Hi all. Brett Merchant here and recent paddler of the Murray River.
I recently finished this huge and wonderful journey on the 22nd of June after paddling 2335.2km on a river as varied as the seasons. The scenery, natural wonders, the people and the history of the river have combined to reward me with my life’s greatest adventure. I have no regrets and loved almost every piece of this unique experience.
It started as a dream a bit over a year ago. With countless hours of research, e-mails, phone calls, purchasing equipment and getting a huge 3 months off work, the dream started to become a reality. Before I knew it I was riding a mountain bike with my old man to the source of the Murray River in the Snowy Mountains.
I started the paddle near the town of Corryong in Victoria on the 10th of April 2013, apprehensive of the fast flowing water following a huge release from the Snowy Hydro power stations.
The fast water was fun, full of challenges and allowed me to notch up mileage with ease.
The flow doesn’t last in this huge river however. Inevitably it gets slower. Man made Hume and Mullwulla dams, 13 weirs/locks along the lower reaches and the barrages at Goolwa serve to hold back the water for irrigation purposes, making it an artificial, man controlled river for almost its entire length.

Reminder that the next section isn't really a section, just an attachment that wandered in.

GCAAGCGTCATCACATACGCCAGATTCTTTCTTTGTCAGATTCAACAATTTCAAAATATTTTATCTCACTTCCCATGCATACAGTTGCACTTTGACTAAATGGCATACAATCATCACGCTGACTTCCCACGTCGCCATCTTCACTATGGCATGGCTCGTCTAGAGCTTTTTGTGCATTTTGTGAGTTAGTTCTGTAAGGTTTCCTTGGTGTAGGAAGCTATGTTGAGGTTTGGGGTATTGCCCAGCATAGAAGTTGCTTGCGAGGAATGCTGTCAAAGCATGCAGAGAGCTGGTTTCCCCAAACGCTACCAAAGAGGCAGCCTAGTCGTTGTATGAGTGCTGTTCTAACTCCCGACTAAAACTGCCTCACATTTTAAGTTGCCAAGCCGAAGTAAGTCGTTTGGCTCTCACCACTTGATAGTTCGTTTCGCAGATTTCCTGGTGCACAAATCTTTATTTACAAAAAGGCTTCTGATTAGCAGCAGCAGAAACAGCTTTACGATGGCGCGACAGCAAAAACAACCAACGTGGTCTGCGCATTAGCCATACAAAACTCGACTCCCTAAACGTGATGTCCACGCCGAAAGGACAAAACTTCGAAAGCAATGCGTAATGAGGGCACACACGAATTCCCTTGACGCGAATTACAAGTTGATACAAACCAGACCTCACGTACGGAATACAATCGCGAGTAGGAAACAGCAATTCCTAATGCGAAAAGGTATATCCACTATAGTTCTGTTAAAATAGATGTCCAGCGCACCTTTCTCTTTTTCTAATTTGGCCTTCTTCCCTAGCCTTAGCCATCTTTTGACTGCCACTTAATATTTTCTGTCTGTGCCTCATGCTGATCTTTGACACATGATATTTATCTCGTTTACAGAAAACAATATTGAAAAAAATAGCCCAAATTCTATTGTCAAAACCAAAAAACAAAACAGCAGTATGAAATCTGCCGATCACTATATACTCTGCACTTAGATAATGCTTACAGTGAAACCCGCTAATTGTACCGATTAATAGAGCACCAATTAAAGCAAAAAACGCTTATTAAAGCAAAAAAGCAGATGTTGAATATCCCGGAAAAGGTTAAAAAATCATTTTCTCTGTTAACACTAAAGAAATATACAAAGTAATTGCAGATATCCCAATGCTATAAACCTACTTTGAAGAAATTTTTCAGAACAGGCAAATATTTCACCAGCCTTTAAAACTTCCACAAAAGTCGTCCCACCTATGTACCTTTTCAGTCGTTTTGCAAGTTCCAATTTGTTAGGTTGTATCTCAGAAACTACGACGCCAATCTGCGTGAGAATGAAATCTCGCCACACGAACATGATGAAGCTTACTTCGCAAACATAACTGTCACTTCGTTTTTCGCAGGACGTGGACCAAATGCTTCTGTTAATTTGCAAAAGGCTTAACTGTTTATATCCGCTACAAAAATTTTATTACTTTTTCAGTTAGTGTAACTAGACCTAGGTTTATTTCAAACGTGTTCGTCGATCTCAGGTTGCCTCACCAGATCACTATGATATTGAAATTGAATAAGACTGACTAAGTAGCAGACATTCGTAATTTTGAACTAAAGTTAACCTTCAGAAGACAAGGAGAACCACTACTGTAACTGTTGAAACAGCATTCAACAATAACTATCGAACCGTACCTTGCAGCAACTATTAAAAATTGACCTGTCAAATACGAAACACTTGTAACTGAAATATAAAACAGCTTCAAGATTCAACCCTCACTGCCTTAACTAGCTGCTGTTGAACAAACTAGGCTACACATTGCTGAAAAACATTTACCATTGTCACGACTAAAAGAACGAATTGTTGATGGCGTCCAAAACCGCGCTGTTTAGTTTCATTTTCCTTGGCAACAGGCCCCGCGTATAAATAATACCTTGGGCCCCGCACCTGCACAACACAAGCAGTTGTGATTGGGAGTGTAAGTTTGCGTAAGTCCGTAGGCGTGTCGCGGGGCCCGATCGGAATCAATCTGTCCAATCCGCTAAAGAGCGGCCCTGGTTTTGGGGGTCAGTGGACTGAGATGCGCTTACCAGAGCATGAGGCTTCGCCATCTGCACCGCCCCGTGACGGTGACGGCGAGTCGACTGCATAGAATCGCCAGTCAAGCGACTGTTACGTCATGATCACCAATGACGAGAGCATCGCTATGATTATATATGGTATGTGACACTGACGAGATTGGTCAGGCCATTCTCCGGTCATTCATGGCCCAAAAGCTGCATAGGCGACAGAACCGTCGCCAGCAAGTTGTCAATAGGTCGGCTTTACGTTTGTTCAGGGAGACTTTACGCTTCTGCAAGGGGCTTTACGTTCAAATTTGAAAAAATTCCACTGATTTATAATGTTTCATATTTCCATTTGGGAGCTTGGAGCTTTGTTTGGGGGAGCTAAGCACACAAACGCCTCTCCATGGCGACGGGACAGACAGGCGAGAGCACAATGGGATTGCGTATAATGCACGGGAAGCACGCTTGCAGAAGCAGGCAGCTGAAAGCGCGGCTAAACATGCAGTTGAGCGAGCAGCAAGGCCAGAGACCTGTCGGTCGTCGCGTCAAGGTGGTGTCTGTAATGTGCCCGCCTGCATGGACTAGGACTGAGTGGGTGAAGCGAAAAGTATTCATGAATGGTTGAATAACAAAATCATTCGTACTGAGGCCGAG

I saw wetlands and lagoons full of life; vast lakes dotted with skeletal trees; a narrow, fast flowing Murray flowing through healthy redgum forests; huge amounts of varied bird life; picturesque riverside towns; beautiful sunrises and sunsets over a glassy river. The river goes from a tiny, crystal clear trickle at the source to a majestic, wide, straight, muddy and crawling mass of water near the mouth in South Australia. I completed the journey in the salt water of the mouth, near the town of Goolwa, below the vast, shallow and dangerous Lake Alexandrina.
On the flip side I saw huge amounts of erosion, low river levels, huge irrigation pipes and channels devouring the rivers lifeblood, banks choked with weeds, mans rubbish floating and strewn on banks. It was sad to see these things, but I had hope in the realisation that there is awareness of these issues and things are being done. Unfortunately it’s far too little and in some cases too late. For more than a century we have been using the Murray’s water for irrigation and are yet to agree on a national water conservation plan for the Murray-Darling Basin. Meanwhile we grow rice and cotton in areas that are almost desert and exploit the precious water.
Enough of that however, this is about trailblazing after all. I was very privileged, the river took me for one hell of a ride. I firmly believe I am better off after doing it. I would recommend the trip to anyone, it’s a chance to really get out and see nature along Australia’s longest river.
I don’t expect I’ll stop at this adventure, many more await in this big wide world.